But he apparently realized the New York Review of Books doesn’t hold itself to such journalistic standards. Not only does the former Times editor let Carter’s fallacious characterizations of Resolution 242 pass without comment, but himself mis-describes 242 by inserting what the resolution’s drafter’s intentionally left out — the definite article "the."
• Lelyveld echoes the partisan Palestinian line that the security situation became more dangerous "pretty much as a direct result" of the growth of Israeli settlements, ignoring the fact that anti-Israel violence by Palestinians preceded not only the settlements, but the occupation itself, and ignoring the fact that groups that perpetrate violence against Israelis continuously make clear they are fighting not against settlements, but against Israel’s very existence.
• Lelyveld minimizes the success of Israel’s security barrier (which he, of course, calls a "separation wall"), claiming a Hamas declaration that it would not bomb inside Israel was "as much or even more" responsible for a decline in attacks than the barrier itself.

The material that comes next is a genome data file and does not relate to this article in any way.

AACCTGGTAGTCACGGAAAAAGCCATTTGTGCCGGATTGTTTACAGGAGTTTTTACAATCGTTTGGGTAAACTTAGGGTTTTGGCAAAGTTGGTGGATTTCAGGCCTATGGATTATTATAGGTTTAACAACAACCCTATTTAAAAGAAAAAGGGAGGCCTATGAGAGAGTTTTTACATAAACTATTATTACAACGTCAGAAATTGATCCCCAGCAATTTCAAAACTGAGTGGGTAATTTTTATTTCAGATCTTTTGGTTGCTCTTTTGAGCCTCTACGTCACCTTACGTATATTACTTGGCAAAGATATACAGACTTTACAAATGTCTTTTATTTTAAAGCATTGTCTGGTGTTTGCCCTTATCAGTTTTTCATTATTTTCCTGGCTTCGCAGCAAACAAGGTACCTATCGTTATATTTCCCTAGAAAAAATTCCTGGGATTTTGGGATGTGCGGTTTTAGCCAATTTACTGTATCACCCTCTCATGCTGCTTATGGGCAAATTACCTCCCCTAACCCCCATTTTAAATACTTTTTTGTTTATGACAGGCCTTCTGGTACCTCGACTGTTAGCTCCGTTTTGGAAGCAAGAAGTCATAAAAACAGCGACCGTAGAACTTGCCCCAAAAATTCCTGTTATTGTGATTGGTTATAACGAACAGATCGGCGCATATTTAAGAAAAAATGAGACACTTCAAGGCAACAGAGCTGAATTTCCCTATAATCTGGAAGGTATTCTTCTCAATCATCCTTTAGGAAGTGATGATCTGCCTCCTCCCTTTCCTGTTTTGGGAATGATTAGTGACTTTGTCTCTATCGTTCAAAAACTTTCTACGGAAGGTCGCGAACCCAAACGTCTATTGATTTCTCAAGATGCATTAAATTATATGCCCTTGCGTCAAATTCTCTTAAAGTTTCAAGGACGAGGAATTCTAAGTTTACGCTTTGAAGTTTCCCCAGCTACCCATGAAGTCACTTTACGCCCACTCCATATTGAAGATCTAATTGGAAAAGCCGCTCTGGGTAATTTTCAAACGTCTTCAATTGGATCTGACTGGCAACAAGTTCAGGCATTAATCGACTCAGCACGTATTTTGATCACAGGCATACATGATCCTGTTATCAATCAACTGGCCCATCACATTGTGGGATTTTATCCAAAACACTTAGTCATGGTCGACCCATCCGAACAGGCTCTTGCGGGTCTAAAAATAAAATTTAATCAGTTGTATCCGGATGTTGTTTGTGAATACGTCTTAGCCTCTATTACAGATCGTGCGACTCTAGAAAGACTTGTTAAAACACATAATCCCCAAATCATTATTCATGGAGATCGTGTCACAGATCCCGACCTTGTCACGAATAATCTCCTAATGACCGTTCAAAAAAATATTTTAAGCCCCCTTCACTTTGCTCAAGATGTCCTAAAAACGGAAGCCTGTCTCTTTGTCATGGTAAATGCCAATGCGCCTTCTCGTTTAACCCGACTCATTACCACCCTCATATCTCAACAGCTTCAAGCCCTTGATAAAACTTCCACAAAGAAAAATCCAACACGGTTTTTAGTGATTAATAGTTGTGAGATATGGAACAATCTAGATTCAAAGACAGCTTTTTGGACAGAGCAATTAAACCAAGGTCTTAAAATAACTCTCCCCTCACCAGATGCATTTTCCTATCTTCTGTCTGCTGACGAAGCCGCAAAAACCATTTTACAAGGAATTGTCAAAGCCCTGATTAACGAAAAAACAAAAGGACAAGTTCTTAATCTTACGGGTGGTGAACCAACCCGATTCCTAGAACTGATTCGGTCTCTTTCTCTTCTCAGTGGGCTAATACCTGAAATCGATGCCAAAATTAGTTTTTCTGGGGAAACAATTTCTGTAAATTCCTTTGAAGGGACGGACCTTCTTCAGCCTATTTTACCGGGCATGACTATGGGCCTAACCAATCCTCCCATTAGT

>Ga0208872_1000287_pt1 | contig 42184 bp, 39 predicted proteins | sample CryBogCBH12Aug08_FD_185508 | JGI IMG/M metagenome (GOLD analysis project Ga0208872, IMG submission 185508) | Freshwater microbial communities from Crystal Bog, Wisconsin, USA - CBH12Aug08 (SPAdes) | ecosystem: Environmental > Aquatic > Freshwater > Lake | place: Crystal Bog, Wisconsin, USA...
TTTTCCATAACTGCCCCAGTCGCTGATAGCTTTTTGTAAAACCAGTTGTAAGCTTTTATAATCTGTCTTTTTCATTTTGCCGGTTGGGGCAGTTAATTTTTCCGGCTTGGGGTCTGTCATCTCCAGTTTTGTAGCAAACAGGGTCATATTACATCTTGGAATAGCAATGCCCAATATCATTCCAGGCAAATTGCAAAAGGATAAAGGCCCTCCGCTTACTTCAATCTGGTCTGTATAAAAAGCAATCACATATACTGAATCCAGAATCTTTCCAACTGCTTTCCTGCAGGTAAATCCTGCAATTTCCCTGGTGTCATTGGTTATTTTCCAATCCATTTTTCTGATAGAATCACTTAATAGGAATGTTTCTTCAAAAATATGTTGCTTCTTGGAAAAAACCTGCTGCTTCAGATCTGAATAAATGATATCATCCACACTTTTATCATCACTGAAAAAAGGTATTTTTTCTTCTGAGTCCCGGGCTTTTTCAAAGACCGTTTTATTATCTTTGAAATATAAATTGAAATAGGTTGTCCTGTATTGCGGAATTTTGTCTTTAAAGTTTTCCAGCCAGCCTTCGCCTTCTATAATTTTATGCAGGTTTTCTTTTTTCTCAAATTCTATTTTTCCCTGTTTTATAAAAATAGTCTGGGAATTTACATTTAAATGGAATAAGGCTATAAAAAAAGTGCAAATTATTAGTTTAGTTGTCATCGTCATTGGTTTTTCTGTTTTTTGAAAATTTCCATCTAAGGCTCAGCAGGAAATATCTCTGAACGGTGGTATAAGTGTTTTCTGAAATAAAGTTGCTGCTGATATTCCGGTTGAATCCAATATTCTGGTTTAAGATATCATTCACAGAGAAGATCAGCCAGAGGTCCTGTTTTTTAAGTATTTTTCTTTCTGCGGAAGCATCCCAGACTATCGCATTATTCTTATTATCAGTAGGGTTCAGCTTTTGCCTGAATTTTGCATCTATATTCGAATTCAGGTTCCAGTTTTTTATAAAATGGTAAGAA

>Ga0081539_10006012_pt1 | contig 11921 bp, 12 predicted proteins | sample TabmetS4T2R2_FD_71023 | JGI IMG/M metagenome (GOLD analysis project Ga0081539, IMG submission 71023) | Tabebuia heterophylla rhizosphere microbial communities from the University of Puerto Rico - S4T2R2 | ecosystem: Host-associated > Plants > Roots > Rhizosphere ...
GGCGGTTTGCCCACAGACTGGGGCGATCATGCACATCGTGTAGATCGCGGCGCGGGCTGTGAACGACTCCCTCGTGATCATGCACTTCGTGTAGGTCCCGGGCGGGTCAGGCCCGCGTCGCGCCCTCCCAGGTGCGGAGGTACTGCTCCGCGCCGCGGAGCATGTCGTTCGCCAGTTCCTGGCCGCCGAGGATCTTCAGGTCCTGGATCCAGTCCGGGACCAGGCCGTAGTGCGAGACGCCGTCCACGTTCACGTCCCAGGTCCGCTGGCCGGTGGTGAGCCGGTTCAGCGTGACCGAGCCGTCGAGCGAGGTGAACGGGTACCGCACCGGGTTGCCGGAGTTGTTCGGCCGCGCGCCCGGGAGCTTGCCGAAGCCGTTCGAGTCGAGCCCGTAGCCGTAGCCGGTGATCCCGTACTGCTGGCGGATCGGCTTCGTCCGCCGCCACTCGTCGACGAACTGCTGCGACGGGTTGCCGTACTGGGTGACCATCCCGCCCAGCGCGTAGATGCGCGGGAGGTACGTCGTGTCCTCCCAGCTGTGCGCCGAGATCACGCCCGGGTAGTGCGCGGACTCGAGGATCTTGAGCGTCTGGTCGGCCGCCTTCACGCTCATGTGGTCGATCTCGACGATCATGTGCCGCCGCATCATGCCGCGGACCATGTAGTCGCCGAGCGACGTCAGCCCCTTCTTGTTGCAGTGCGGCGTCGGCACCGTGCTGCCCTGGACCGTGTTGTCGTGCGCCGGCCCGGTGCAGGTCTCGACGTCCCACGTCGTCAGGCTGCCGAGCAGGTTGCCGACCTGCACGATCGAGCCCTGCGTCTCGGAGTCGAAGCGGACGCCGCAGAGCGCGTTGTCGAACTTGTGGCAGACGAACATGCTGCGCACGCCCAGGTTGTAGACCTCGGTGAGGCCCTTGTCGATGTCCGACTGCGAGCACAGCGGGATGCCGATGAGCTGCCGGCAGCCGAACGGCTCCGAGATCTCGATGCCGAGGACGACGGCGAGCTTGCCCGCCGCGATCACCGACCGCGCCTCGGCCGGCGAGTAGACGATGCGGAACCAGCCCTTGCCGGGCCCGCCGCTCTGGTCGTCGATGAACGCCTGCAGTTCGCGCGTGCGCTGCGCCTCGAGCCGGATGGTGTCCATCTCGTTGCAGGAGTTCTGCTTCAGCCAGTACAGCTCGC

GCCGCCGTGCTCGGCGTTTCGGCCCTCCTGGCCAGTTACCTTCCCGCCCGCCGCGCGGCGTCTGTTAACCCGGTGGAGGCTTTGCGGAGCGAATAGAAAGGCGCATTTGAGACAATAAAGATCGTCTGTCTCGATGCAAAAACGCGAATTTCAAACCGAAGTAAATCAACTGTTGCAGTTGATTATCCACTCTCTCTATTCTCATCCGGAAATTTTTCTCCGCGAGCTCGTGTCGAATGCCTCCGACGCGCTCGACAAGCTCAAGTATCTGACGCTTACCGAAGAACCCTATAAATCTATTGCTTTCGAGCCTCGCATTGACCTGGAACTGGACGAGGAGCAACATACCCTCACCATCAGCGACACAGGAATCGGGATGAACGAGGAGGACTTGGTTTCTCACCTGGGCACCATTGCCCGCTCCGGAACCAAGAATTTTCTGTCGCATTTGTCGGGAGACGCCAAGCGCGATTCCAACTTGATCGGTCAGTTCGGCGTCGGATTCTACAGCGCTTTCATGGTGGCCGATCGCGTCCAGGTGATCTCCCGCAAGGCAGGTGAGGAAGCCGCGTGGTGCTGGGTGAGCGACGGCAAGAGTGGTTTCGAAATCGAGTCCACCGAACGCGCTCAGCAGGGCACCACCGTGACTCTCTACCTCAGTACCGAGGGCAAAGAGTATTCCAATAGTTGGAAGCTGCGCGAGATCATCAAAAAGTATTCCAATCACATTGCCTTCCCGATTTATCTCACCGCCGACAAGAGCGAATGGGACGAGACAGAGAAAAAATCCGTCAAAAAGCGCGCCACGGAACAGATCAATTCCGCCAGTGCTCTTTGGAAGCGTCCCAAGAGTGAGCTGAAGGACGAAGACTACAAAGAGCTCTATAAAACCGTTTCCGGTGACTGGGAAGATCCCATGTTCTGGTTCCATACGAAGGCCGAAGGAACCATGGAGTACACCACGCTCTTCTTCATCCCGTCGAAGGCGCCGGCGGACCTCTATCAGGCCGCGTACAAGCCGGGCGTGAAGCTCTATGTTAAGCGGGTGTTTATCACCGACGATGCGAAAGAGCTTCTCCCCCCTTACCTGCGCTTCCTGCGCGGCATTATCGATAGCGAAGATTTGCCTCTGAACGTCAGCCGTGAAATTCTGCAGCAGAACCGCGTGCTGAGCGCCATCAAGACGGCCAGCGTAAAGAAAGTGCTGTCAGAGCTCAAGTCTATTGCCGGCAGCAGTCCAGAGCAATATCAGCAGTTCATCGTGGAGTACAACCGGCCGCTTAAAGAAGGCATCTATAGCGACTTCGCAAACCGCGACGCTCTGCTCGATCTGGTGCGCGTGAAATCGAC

Even Ramadan Shalah, a leader of the Palestinian Islamic Jihad terror organization, seems more willing than Lelyveld to unequivocally credit the fence for thwarting attacks. On Hezbollah’s al-Manar television station, he admitted the barrier is "an obstacle to the resistance, and if it were not there the situation would be entirely different."
• He suggests that U.S. support for Israel’s reaction last summer to Hezbollah’s attacks is evidence of American "bias" for Israel.
Lelyveld’s polemic is extreme, but it is hardly the only example of radical anti-Israel rhetoric in the pages of the New York Review of Books and other supposedly "progressive" magazines—as if there is anything progressive about closed-minded, distorted and error-filled delegitimization of Israel.